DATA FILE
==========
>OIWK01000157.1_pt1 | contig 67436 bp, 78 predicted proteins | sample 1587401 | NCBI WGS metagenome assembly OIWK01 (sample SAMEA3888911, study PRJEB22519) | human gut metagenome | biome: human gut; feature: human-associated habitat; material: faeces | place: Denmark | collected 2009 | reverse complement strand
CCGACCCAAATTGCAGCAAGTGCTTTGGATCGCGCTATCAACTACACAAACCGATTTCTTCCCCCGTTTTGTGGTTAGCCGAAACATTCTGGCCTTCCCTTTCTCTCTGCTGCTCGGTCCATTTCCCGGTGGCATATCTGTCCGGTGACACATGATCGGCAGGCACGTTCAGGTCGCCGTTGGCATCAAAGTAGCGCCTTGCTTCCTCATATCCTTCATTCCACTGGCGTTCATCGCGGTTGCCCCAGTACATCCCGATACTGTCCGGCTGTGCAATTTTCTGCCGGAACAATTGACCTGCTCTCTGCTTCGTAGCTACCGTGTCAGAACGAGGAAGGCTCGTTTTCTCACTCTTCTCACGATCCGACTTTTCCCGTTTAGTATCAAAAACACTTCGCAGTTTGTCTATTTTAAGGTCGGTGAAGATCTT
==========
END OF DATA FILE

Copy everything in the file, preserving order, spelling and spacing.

>OIWK01000157.1_pt1 | contig 67436 bp, 78 predicted proteins | sample 1587401 | NCBI WGS metagenome assembly OIWK01 (sample SAMEA3888911, study PRJEB22519) | human gut metagenome | biome: human gut; feature: human-associated habitat; material: faeces | place: Denmark | collected 2009 | reverse complement strand
CCGACCCAAATTGCAGCAAGTGCTTTGGATCGCGCTATCAACTACACAAACCGATTTCTTCCCCCGTTTTGTGGTTAGCCGAAACATTCTGGCCTTCCCTTTCTCTCTGCTGCTCGGTCCATTTCCCGGTGGCATATCTGTCCGGTGACACATGATCGGCAGGCACGTTCAGGTCGCCGTTGGCATCAAAGTAGCGCCTTGCTTCCTCATATCCTTCATTCCACTGGCGTTCATCGCGGTTGCCCCAGTACATCCCGATACTGTCCGGCTGTGCAATTTTCTGCCGGAACAATTGACCTGCTCTCTGCTTCGTAGCTACCGTGTCAGAACGAGGAAGGCTCGTTTTCTCACTCTTCTCACGATCCGACTTTTCCCGTTTAGTATCAAAAACACTTCGCAGTTTGTCTATTTTAAGGTCGGTGAAGATCTT